By Patricia LaCroix, Contributing Writer
The reasons to take good care of your teeth and gums as you age were numerous already. Healthy teeth are important for eating properly and getting good nutrition in food. The loss of teeth necessitates costly and burdensome replacements. Unhealthy gums can be linked to issues such as heart disease and can increase one’s risks of infection.
Now add the risk of developing dementia to the list of problems caused by gum disease. A large study led by scientists by the United State’s National Institute of Health suggests that the 700 different species of bacteria that can be found living in the human mouth can also increase one’s risk of developing Alzheimer’s disease and other forms of dementias — in particular, vascular dementia. The results of the study were original reported in the Journal of Alzheimer’s Disease.
How gum disease affects more than just one’s mouth
Gum disease is the result of the infection of the tissues that hold teeth in place. Symptoms include bleeding gums, loose teeth, and loss of teeth.
The health issues that arise from gum disease, however, can go beyond the gums and are not limited to problems within the mouth. The bacteria that causes the gum disease can travel from the mouth through the bloodstream, and eventually, these molecules can make their way to one’s brain.
There have been previous studies that have suggested bacteria from gum disease could produce situations that eventually lead to dementia, but no large studies had taken place to support the theory.
Enter the NIA Intramural Research Program team
NIA Intramural Research Program team concluded their results based on data from the National Health and Nutrition Examination Survey (NHANES), which was a large population study performed by the Central for Disease Control’s (CDC) National Center for Health Statistics. The NIA’s team looked to see if gum disease and mouth bacterial infections were connected to dementia using both Medicare records and the National Death Index. The team covered different age groups over 26 years that included more than 6,000 participants.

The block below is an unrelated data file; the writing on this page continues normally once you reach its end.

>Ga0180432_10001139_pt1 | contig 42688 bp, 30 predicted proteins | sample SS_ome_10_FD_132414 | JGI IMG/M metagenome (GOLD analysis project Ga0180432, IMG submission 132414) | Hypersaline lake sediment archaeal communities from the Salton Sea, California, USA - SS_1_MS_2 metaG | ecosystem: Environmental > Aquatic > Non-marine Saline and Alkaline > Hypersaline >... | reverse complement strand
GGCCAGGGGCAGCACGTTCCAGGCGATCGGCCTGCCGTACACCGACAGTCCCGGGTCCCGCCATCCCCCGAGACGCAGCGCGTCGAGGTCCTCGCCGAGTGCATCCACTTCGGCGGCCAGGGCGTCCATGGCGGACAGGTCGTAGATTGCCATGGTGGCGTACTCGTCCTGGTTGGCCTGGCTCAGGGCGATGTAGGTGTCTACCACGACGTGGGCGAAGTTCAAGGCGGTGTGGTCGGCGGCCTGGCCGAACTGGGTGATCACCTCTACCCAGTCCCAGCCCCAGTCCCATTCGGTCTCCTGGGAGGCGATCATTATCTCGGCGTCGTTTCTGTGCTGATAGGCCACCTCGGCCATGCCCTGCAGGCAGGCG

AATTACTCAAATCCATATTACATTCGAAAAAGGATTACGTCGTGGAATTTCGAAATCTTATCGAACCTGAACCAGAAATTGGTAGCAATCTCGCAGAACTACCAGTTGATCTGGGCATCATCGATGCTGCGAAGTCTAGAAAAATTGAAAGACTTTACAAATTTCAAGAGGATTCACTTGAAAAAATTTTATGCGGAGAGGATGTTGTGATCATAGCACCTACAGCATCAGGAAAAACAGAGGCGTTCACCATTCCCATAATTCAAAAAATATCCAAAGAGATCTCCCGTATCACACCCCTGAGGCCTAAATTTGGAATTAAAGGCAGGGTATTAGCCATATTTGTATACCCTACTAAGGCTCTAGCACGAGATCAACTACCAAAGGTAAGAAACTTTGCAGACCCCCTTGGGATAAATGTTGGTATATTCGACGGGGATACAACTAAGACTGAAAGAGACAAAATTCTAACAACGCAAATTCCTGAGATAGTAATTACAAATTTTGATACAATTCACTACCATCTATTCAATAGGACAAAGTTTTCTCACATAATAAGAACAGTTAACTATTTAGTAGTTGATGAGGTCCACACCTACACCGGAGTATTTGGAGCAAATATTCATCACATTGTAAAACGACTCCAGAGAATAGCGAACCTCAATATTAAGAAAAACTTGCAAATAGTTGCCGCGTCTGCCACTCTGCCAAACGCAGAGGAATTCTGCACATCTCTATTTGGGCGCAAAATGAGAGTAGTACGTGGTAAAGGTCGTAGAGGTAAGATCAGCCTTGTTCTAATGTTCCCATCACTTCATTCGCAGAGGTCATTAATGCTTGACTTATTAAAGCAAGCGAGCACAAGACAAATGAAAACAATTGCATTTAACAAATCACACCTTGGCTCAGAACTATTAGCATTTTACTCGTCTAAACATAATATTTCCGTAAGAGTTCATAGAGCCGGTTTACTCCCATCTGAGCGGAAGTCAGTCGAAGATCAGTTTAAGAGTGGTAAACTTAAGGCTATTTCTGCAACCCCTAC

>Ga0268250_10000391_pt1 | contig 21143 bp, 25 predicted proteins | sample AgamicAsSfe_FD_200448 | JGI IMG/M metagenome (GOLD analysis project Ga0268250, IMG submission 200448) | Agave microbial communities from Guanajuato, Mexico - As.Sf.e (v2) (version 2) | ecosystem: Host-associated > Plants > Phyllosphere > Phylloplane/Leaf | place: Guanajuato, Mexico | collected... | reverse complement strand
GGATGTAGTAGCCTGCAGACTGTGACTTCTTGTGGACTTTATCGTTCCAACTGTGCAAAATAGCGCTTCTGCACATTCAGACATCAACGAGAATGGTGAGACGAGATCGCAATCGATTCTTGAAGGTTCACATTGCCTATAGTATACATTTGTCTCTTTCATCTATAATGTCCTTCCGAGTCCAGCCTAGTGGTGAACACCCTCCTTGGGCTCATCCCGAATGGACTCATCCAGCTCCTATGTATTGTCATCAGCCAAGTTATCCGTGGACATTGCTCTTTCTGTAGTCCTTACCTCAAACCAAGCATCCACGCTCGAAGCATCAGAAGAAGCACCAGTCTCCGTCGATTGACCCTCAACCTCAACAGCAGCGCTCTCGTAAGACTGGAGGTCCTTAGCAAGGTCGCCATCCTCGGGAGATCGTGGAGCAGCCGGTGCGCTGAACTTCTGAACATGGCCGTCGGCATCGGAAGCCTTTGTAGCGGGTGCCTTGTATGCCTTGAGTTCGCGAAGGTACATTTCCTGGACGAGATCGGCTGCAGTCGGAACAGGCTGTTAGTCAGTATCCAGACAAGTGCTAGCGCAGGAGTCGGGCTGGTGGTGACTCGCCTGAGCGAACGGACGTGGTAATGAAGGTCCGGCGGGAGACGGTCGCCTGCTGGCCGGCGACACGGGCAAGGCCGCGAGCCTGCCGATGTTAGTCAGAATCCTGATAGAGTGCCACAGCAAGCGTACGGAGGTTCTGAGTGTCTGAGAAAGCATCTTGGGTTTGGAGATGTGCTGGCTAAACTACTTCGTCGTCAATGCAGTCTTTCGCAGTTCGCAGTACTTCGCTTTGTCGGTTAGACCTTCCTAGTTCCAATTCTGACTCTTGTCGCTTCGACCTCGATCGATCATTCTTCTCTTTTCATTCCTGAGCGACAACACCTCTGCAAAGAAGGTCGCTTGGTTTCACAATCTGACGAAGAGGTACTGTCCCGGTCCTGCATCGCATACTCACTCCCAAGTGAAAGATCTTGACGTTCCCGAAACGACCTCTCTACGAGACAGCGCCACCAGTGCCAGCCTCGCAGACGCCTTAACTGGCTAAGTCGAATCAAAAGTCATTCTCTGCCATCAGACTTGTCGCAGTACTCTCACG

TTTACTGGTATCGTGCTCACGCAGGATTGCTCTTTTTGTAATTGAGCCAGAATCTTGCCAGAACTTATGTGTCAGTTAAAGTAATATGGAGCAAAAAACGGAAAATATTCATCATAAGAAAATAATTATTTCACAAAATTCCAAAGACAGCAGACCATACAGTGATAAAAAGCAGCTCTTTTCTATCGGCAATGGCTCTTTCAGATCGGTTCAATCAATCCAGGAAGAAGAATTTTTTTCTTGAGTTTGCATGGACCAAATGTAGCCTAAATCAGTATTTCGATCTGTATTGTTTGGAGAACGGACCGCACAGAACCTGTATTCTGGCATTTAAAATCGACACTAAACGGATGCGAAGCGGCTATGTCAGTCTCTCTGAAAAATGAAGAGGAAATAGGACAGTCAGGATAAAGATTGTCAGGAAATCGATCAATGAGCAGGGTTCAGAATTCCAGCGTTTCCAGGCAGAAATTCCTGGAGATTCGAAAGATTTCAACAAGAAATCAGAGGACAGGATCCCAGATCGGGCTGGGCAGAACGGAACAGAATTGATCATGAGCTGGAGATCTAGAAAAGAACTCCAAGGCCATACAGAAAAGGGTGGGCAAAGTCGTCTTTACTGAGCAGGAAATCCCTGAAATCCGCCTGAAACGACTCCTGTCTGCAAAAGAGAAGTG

Bacteria enemy number one
There were 19 oral bacteria tested for an association with the diagnosis of Alzheimer’s, diagnosis of any kind of dementia, and death from Alzheimer’s. Of those 19, Porphyromonas gingivalis was found to be the most common culprit of gum disease. Another study has suggested that the plaques of beta-amyloid protein, a major hallmark of Alzheimer’s disease, might be produced as a response to this bacterial infection.
What this means for older adults
In the end, the study showed that participating older adults with signs of gum disease and mouth infections at baseline were more likely to develop Alzheimer’s. Among those 65 years or older, both Alzheimer’s diagnoses and deaths were associated with antibodies against the oral bacterium P. gingivalis, which can cluster with other bacteria such as Campylobacter rectus and Prevotella melaninogenica to further increase those risks.
Yet another reason for good oral care
While it’s not yet definitive that this study has revealed causation rather than association, even the suggestion that gum disease and dementia could be connected makes yet again a strong case for good oral care. For the most part, the steps are easy. However, it’s true that as one gets older, one might become lax in this area of care. It’s important as caregivers to seniors that we support them as much as possible in receiving good care: ensuring that the teeth are properly brushed, that floss is used, that dentures are cleaned correctly, and that the dentist is seen regularly.
For more information on how to help older adults with their oral care, please CLICK HERE to read our article. And if you want to make sure that your older loved one always receives good dental care and assistance with that, we at Care & Comfort at Home can help. Contact us today by calling 630-333-9262 in Chicagoland, 720-492-0080 in the Denver area, or just CLICK HERE to contact us via our online form for either location.
Information courtesy of National Institute on Aging.